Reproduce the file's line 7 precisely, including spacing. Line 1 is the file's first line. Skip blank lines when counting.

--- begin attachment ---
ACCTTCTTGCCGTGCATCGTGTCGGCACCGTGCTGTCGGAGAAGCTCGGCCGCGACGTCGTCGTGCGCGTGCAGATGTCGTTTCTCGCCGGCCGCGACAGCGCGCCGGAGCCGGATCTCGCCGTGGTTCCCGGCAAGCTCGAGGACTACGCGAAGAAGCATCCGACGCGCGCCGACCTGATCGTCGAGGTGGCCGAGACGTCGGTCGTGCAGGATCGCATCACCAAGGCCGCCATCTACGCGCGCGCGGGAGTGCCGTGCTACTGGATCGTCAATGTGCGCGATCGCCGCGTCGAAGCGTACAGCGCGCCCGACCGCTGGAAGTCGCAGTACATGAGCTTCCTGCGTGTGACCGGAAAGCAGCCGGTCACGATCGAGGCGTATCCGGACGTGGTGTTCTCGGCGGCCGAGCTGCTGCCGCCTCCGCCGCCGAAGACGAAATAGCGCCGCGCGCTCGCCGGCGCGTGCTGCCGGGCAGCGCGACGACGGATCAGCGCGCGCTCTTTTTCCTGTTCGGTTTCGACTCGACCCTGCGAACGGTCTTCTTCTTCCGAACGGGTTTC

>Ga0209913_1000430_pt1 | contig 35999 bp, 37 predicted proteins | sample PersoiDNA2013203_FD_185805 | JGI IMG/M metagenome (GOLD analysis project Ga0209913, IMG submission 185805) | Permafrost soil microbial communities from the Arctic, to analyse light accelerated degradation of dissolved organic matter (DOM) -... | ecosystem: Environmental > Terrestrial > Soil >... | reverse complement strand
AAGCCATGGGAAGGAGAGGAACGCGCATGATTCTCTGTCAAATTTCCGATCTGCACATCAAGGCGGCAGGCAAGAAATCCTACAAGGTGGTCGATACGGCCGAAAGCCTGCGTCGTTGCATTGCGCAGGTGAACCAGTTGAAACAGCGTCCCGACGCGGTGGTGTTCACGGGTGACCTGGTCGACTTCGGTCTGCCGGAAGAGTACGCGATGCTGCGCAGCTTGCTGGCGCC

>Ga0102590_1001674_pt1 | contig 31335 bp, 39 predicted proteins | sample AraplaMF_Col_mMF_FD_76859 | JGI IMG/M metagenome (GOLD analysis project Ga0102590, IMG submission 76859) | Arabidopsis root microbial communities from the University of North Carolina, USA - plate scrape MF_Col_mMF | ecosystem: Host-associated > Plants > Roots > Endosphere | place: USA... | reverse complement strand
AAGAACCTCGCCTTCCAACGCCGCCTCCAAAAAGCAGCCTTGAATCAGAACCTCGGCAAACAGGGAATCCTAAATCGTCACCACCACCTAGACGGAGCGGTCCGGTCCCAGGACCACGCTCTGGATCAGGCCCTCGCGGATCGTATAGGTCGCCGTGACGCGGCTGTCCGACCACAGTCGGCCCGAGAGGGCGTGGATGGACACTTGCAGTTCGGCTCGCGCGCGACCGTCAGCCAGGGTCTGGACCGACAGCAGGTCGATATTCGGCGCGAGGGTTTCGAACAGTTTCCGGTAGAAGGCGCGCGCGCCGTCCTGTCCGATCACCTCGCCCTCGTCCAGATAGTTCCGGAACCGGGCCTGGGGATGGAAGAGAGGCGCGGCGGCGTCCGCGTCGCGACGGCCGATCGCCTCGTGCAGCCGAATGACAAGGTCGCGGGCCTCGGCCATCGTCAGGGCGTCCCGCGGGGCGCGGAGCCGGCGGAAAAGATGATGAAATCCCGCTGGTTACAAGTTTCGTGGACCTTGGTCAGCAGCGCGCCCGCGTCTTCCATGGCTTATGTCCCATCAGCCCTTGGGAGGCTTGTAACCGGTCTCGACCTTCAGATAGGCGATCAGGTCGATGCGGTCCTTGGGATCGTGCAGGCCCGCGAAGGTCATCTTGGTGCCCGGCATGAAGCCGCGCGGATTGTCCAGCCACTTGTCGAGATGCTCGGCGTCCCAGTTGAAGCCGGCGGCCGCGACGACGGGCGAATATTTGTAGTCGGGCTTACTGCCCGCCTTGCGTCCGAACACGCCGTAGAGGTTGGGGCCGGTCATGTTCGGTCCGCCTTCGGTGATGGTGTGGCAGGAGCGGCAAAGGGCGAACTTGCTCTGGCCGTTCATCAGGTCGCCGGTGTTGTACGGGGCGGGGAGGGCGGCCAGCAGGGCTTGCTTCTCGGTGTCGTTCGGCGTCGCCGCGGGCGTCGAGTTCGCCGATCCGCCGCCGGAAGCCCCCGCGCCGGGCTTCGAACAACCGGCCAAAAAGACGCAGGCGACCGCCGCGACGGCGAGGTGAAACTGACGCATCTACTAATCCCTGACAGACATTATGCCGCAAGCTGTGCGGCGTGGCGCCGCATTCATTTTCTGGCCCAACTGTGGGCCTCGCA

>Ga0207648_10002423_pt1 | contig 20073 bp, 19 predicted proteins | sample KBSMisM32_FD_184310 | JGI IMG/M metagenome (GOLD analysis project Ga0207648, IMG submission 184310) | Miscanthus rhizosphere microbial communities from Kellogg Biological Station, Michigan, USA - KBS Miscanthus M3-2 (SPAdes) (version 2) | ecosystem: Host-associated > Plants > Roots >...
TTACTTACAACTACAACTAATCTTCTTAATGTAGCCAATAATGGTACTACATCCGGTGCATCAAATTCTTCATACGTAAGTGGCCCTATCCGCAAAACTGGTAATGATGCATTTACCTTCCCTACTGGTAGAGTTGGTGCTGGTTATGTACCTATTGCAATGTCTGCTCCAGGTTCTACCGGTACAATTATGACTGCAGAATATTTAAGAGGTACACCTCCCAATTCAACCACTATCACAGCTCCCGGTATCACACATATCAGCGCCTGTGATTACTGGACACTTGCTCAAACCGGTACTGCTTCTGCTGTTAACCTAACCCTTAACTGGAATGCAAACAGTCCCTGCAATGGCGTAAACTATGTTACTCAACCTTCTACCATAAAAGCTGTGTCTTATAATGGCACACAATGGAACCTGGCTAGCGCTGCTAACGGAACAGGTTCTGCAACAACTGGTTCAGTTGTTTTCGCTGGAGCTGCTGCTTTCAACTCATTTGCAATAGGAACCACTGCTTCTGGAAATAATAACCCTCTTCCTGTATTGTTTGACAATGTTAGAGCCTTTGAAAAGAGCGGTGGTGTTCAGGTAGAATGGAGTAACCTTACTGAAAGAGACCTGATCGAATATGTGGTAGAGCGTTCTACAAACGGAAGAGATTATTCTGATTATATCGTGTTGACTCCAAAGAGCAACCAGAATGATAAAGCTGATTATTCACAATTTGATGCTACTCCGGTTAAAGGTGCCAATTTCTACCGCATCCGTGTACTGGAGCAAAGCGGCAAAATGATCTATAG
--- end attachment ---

TTACTTACAACTACAACTAATCTTCTTAATGTAGCCAATAATGGTACTACATCCGGTGCATCAAATTCTTCATACGTAAGTGGCCCTATCCGCAAAACTGGTAATGATGCATTTACCTTCCCTACTGGTAGAGTTGGTGCTGGTTATGTACCTATTGCAATGTCTGCTCCAGGTTCTACCGGTACAATTATGACTGCAGAATATTTAAGAGGTACACCTCCCAATTCAACCACTATCACAGCTCCCGGTATCACACATATCAGCGCCTGTGATTACTGGACACTTGCTCAAACCGGTACTGCTTCTGCTGTTAACCTAACCCTTAACTGGAATGCAAACAGTCCCTGCAATGGCGTAAACTATGTTACTCAACCTTCTACCATAAAAGCTGTGTCTTATAATGGCACACAATGGAACCTGGCTAGCGCTGCTAACGGAACAGGTTCTGCAACAACTGGTTCAGTTGTTTTCGCTGGAGCTGCTGCTTTCAACTCATTTGCAATAGGAACCACTGCTTCTGGAAATAATAACCCTCTTCCTGTATTGTTTGACAATGTTAGAGCCTTTGAAAAGAGCGGTGGTGTTCAGGTAGAATGGAGTAACCTTACTGAAAGAGACCTGATCGAATATGTGGTAGAGCGTTCTACAAACGGAAGAGATTATTCTGATTATATCGTGTTGACTCCAAAGAGCAACCAGAATGATAAAGCTGATTATTCACAATTTGATGCTACTCCGGTTAAAGGTGCCAATTTCTACCGCATCCGTGTACTGGAGCAAAGCGGCAAAATGATCTATAG